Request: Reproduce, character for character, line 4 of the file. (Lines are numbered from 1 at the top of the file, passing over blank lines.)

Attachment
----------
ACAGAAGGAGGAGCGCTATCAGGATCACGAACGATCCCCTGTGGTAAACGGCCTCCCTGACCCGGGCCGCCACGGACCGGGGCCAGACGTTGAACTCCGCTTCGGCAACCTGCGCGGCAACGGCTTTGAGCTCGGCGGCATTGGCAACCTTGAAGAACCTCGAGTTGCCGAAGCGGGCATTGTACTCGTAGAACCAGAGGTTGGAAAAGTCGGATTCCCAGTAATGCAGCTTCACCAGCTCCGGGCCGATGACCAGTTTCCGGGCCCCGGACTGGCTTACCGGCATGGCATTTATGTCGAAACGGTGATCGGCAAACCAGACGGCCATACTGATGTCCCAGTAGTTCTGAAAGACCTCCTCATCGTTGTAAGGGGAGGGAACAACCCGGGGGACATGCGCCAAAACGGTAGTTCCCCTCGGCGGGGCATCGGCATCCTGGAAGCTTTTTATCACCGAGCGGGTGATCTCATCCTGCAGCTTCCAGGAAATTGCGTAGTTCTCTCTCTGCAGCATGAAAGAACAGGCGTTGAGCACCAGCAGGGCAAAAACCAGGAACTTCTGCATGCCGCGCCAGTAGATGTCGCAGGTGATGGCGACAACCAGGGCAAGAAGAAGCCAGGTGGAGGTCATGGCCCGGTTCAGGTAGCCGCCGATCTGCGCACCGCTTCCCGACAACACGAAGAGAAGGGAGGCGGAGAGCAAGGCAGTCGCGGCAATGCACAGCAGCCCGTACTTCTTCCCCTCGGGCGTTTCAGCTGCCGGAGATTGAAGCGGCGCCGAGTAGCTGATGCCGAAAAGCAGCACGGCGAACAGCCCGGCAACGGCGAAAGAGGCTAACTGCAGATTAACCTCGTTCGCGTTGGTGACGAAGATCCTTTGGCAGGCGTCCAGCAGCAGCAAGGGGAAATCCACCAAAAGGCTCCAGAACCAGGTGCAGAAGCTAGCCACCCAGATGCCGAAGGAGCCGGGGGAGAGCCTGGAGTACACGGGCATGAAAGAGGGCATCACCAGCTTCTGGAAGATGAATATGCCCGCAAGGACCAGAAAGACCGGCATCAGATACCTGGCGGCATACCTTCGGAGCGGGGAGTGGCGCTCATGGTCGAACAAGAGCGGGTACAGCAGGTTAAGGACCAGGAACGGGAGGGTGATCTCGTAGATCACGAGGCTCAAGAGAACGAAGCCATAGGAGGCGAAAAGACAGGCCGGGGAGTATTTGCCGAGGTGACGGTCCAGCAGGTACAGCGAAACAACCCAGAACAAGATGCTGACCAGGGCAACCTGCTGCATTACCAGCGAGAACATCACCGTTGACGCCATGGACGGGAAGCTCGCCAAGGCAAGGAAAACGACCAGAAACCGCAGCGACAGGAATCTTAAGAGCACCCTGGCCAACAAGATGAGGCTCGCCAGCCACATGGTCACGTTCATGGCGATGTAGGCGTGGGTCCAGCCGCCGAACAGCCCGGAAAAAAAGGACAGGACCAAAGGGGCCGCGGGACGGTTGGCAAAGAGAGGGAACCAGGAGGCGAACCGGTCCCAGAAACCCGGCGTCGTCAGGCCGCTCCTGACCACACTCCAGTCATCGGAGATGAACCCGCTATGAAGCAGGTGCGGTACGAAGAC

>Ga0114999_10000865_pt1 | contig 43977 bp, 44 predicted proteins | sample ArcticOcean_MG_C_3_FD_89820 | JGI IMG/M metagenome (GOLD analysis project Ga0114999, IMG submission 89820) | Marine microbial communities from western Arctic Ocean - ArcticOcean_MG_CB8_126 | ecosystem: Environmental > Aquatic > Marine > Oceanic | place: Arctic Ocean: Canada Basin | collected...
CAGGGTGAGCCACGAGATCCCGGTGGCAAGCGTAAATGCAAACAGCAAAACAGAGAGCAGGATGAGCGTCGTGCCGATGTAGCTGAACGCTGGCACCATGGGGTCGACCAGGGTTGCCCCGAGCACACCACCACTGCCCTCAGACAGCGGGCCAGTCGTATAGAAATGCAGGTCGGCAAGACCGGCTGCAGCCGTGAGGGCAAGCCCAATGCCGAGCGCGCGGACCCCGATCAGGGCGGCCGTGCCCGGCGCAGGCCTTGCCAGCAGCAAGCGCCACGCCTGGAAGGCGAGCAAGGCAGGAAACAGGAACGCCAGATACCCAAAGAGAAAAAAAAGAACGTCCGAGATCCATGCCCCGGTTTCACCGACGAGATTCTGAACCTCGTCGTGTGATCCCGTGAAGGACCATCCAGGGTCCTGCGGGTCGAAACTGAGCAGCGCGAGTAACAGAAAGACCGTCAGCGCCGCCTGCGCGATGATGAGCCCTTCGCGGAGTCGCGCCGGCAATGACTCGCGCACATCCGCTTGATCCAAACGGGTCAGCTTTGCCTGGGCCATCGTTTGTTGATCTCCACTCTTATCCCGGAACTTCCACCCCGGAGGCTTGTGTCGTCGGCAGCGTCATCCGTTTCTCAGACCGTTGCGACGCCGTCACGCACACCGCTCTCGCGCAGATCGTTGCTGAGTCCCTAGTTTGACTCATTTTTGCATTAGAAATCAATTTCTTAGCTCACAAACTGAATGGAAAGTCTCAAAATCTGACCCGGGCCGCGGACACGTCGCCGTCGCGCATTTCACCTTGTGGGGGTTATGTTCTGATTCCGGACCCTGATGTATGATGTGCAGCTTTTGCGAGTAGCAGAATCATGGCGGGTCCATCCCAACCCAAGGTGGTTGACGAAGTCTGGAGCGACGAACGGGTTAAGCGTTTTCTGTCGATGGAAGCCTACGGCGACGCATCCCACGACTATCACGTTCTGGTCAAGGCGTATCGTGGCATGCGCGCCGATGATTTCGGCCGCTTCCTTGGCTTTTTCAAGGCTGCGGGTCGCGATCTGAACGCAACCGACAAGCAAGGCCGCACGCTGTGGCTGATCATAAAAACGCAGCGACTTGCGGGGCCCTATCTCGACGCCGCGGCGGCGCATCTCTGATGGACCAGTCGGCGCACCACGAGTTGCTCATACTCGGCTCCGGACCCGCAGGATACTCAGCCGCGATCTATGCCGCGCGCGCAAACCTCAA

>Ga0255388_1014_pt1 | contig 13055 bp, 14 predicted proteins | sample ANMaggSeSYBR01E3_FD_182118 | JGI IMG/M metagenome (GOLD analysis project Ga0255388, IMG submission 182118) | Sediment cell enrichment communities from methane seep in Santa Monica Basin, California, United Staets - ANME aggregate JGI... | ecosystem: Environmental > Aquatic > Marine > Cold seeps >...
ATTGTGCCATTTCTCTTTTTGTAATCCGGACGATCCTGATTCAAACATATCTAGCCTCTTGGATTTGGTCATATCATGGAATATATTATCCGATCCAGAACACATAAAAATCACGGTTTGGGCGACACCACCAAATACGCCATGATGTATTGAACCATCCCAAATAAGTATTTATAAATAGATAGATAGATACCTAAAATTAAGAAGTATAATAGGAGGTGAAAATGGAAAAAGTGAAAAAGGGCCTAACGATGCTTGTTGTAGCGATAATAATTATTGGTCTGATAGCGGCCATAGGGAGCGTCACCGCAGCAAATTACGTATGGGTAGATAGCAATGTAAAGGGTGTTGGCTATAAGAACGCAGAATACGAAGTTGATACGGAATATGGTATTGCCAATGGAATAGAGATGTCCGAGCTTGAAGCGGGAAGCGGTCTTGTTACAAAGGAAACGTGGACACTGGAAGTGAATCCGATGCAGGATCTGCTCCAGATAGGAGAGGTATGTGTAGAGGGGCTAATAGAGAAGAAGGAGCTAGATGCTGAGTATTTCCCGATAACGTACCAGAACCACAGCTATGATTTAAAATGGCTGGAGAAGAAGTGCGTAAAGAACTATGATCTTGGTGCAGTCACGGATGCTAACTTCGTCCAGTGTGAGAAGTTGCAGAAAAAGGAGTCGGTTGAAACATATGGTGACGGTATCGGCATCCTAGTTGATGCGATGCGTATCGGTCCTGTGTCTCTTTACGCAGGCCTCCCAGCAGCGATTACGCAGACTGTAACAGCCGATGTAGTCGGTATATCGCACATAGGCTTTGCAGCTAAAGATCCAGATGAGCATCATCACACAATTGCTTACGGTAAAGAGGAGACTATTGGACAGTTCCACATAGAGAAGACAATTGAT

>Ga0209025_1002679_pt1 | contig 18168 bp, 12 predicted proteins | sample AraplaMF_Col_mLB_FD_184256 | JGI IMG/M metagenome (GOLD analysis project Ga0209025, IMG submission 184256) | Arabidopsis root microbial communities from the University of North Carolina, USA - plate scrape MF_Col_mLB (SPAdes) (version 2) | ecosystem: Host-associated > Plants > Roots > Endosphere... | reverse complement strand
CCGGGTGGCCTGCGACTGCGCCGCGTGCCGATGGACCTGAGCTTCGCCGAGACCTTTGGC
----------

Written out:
>Ga0255388_1014_pt1 | contig 13055 bp, 14 predicted proteins | sample ANMaggSeSYBR01E3_FD_182118 | JGI IMG/M metagenome (GOLD analysis project Ga0255388, IMG submission 182118) | Sediment cell enrichment communities from methane seep in Santa Monica Basin, California, United Staets - ANME aggregate JGI... | ecosystem: Environmental > Aquatic > Marine > Cold seeps >...